Rihanna v. Topshop – When celebrities clash with the high street

May 22, 2013

T-shirtRihanna is planning to sue Topshop.  The issue?  Topshop sold a Tee featuring her photograph taken from her video for “We Found Love”.  The Tee flew off the shelves.  However, Rihanna says that she never gave permission to Topshop for her image to be used.  Her claim is alleged to be for £3 million.

This news is likely to cause concern for brandowners and fashion retailers who use images of celebrities to sell their products sometimes by using images on products but more often by showing celebrities wearing their products.  Even if you have paid for the copyright in the image can you still be separately liable to the celebrity?  Possibly.

In the UK (unlike in the US) there is no separate “claim” for image or personality rights.  A celebrity will therefore need to show that the activities infringe a pre-existing right such as passing off or breach of confidence. So what is the story with Rihanna?

It is increasingly common for celebrities to create ranges for stores and the public have come to expect ever closer connections between celebrities and fashion brands.  Similarly, product endorsement has become more prevalent.  In 2003 the “reasonable endorsement fee” awarded by a UK Court in a case involving Eddie Irvine was £25,000.  The “going rate” in 2013 for an international star such as Rihanna is likely to be far higher – potentially with at least one extra 0!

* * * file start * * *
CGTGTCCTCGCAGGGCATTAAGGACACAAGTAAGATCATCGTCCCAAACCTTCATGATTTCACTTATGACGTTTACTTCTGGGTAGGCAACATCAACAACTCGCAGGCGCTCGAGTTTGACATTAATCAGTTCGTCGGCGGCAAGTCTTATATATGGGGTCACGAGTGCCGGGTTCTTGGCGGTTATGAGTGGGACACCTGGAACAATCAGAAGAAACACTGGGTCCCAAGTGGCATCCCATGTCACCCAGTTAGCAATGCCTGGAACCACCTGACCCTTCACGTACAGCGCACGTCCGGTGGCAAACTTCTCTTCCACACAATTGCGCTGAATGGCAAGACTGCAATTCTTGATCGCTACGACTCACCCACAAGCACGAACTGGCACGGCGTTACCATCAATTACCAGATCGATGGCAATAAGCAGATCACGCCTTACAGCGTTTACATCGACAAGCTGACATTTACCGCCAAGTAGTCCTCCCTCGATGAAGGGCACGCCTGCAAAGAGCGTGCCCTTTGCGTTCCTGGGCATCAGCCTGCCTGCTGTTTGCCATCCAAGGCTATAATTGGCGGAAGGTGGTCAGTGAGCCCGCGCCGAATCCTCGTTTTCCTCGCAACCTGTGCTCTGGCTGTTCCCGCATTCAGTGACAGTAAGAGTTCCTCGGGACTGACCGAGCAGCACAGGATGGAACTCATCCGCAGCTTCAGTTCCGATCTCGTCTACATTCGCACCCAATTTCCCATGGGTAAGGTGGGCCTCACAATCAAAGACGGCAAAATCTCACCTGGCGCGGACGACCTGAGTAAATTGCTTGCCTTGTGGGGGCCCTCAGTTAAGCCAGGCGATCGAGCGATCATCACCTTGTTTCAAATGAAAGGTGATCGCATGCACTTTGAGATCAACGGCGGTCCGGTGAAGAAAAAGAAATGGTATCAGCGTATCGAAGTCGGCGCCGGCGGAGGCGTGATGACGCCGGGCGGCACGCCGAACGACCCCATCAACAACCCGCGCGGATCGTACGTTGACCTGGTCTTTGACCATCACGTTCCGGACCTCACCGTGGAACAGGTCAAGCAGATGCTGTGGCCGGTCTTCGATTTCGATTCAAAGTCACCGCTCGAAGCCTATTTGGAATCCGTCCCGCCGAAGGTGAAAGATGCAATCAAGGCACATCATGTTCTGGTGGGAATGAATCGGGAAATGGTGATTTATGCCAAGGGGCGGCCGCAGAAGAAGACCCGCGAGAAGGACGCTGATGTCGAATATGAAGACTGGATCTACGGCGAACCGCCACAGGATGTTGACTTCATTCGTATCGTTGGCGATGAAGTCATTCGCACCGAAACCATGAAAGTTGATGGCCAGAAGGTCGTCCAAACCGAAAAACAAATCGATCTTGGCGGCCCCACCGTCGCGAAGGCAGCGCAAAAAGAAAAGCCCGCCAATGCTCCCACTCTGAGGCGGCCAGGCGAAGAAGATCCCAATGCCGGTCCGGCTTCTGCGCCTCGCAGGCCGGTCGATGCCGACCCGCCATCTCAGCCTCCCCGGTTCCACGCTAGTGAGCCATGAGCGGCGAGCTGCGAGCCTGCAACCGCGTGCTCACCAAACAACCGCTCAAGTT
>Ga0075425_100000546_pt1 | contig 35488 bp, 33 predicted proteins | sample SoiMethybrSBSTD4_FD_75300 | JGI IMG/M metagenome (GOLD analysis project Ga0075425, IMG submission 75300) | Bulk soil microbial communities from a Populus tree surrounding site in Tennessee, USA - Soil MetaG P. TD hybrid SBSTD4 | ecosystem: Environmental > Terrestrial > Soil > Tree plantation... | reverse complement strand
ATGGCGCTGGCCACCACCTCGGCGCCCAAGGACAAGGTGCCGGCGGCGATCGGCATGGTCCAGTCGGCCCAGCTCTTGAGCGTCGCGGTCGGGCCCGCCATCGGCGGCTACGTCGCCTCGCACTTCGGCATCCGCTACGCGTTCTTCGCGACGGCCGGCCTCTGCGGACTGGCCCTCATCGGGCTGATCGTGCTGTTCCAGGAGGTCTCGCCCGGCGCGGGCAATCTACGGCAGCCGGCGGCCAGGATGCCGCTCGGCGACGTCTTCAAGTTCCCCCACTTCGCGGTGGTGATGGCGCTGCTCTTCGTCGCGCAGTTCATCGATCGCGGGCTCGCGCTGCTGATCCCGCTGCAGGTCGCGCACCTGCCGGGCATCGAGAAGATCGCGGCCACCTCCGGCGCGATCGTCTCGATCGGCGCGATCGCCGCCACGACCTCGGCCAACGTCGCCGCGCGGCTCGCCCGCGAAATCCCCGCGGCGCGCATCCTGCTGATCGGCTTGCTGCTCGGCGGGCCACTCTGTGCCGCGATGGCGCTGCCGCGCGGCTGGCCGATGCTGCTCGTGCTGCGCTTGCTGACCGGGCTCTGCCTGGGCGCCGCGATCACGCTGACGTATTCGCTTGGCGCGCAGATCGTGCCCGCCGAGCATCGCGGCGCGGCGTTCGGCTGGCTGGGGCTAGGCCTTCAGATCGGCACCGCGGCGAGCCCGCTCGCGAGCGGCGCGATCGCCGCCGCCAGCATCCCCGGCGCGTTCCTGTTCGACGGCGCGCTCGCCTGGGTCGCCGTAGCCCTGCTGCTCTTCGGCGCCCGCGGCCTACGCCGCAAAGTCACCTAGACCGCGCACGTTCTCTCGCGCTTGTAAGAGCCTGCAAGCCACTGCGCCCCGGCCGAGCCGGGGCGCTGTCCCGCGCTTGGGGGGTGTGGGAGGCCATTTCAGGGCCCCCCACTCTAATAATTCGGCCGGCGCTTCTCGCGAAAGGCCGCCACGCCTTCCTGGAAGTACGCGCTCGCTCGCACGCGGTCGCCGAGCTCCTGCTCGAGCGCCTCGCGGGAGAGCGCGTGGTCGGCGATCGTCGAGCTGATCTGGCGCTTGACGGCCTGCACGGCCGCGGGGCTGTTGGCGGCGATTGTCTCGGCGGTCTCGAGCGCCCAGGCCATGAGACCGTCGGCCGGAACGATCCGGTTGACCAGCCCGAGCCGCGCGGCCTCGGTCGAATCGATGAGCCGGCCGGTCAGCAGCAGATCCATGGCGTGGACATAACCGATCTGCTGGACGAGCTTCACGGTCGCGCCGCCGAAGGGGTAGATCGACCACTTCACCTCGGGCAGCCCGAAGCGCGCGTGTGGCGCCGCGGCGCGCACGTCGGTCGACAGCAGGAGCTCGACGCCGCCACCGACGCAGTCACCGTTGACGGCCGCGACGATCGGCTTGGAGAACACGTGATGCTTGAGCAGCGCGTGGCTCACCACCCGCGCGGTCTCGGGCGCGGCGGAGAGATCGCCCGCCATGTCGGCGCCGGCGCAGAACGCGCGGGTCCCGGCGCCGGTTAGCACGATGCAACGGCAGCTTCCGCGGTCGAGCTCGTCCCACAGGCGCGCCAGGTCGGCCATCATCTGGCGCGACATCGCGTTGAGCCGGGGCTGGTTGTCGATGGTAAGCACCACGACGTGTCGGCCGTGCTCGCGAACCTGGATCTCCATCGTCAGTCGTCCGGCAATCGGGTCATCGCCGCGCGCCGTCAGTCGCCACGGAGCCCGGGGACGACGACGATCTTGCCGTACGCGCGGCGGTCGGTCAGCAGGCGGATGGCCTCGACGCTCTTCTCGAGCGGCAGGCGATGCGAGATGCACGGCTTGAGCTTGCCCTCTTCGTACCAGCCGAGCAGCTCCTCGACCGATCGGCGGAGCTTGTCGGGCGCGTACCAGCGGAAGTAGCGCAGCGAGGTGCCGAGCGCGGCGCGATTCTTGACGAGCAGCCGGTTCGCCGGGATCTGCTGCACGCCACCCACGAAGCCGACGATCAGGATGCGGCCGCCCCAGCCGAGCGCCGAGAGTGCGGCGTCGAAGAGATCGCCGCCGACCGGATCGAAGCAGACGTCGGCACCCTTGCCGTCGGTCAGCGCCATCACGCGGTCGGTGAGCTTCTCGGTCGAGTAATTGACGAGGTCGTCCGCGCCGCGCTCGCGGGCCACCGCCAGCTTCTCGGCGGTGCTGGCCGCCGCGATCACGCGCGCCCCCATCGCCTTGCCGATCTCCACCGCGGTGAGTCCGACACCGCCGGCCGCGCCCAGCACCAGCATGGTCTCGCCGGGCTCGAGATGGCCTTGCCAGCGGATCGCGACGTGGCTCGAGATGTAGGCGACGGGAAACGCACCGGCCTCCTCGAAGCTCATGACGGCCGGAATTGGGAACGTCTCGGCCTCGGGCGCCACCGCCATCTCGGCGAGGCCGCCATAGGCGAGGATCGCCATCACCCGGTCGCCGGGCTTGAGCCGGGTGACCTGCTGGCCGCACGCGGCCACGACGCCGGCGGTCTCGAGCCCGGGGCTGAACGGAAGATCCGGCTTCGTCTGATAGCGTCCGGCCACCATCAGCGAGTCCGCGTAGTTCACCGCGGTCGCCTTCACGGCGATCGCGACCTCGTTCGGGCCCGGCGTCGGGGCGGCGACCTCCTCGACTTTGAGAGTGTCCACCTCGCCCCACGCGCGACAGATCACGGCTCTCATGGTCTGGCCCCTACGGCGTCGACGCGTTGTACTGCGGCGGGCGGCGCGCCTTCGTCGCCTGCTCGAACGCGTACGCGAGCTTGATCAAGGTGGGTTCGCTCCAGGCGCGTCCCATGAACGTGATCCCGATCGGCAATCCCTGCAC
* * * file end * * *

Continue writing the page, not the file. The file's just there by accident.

Rihanna will be concerned that fashion retailers and brands using her image without her consent will not only lower the rate that she can obtain, but also remove the control she has over her image.  Celebrities, particularly A List, maintain their position by guarding their mystique. 

The position with the use of photographs of celebrities wearing products is also uncertain.  In one sense you are simply stating a fact – this person wore this product.  This will be particularly the case, where you didn’t even send it to them – they saw it liked it and bought it.  However, this may not stop you being contacted by their “people”.  By displaying photos of the celebrity wearing your products, you are cashing in on the popularity of that celebrity. 

It is a question of balancing the risks – are members of the public likely to think from seeing a photograph that the celebrity is connected to the creation of the products or is being paid to endorse them? 

It will always be a question of fact.  But the way that you present them and the wording used can limit or increase your exposure.

Related pages:

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Intellectual property for fashion more

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